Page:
This is part 2 with the questions.
HC: Is a mental model useful (an explicit plan for group-building)? SC: No – do it first. CJ: No, make a plan only after you have a largish group. HH: It’s more about the path than the destination, so no. SN: It’s important to have a plan when hiring, so yes, at least in part.
Claudio Silva: how important is luck, really?. HH: Luck is there for everyone. HC: but it favors the prepared. MC: Make sure you’re doing things while you wait for the opportunity.
HC: How important are allies? HH: What about friends? TE: Stay away from politics until you’re as big as Chris’s group. HC: Can you avoid politics until then, though? CJ: No. Avoid minefields, look for win-win. This is important for the long haul. Make sure no one loses. It’s not fun, and it doesn’t work. TE: I agree. MC: So do I.
Gerik Scheuermann: How do you fit people to particular places/roles? SC: Bring people out, have them work a little to see that they interact well with the rest of the group. CJ: When we look at faculty hiring, we first decide the area. Once we decided, then we look at the top 3 people in the field, and go after them. (He can get away with it because SCI is big). “Ask our faculty – they didn’t have a choice :)” SN: For us, it was self-selecting: they knew what we were about, and so they came to us. You can’t expect to change people – don’t try it.
Chris Collins (I think): What mistakes did you make? SN: That’s an easy question. We thought if we just built technology, they would come. The response was: “Wow, that’s useful for someone else, not me” and that someone else never appeared. Don’t spread yourself too thin. MC: Research group size is important. Watch out for the “two supervisors, one student” situation.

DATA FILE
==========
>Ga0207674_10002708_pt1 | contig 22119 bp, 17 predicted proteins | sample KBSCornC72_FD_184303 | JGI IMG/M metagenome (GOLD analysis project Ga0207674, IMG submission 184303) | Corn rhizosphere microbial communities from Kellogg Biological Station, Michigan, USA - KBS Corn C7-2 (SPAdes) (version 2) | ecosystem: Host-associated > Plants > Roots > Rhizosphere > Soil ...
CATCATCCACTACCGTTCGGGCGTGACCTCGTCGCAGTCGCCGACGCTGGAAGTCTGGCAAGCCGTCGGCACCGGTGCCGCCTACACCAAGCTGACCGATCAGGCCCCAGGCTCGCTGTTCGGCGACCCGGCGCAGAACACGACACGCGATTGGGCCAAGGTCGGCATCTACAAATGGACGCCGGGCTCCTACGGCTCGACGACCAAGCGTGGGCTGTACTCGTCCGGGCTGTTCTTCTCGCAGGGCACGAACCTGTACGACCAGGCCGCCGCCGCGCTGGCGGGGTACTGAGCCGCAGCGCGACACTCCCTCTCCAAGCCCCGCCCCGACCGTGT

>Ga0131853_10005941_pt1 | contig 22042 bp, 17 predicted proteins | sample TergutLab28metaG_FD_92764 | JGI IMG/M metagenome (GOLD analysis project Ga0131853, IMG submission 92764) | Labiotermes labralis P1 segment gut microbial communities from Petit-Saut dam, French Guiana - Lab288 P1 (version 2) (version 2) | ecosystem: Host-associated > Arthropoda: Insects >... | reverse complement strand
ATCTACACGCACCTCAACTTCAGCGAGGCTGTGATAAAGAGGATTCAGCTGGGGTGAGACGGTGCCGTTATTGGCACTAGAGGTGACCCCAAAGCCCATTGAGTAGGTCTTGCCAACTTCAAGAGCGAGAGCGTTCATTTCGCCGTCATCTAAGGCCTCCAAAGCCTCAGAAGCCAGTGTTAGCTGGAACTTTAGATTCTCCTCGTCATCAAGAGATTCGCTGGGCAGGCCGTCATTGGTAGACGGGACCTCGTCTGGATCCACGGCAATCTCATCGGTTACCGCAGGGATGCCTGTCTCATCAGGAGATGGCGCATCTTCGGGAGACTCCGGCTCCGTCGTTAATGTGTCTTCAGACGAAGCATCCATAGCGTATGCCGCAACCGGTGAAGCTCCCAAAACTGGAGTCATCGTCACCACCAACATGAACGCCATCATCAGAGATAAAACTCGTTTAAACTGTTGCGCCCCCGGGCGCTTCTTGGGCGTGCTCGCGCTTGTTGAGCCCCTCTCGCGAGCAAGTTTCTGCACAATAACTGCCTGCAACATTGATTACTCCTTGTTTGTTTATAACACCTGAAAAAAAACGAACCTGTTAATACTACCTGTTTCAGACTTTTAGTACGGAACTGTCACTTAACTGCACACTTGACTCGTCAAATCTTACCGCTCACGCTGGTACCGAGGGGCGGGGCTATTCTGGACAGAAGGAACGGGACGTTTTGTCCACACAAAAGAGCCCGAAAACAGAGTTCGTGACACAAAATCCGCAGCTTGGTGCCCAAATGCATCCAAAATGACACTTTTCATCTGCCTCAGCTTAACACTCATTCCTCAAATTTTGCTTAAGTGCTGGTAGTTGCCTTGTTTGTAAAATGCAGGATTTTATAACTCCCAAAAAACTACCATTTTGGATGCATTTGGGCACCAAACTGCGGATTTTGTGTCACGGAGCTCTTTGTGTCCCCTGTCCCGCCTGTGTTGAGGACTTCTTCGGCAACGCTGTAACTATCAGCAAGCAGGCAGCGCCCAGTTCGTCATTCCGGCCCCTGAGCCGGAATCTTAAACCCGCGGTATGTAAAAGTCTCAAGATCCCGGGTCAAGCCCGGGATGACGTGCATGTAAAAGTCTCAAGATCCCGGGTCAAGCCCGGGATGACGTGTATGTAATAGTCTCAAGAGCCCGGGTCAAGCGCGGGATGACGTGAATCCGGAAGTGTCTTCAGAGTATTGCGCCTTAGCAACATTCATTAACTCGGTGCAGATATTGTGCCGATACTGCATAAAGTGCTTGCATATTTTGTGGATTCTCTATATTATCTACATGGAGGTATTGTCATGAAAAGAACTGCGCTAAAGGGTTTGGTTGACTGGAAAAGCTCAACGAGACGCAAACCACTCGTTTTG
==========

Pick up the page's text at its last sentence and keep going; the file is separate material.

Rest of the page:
Chris Collins (I think): What about the gender imbalance in the field? SC: Small things help. For example, look out for people’s heights – make sure they’re comfortable. Structuring the physical situation might be as important as the interpersonal one. Watch out for terms in reference letters, it’s important – people tend to evaluate genders differently, so be aware of that.
(missed the name): What about the timescales? Grad student, tenure-track, tenured. There’s a fundamental tension between the three of them. What to do? CJ: It’s hard. Do not mistake the urgent for the important. Read David Allen’s “Getting Things Done” – the most useful time organization book I read. Use OmniFocus for the Mac, it’s great. SN: Keep talking about the long-term goals, keep them in the discourse. You don’t even know when it happens, but it does.
Terry Yoo: “Luck is when preparedness meets opportunity”. I’m talking to seven of the most prepared people in Vis. We are facing some of the most difficult times for funding we have ever seen in our lifetimes. How do you prepare for this? There’ll be good talent on the streets, but no money. How do you get through this? HC: The biggest long-term impact we can have with the economy going this way is to maybe shift back some to teaching. Make sure the next batch comes prepared. SC: Everyone is nervous, but in Vis we are in the cusp of widespread need. If people are more uncertain about making decisions, let’s capitalize on that – let’s give them tools to help. CJ: Diversify! SCI is funded from one third NIH, one third NSF, a tenth industry, a tenth DOE, a tenth DOD. Douglas Adams: “I may not have gone where I intended to go, but I think I have ended up where I intended to be.”
Hamish Carr: Thanks everyone.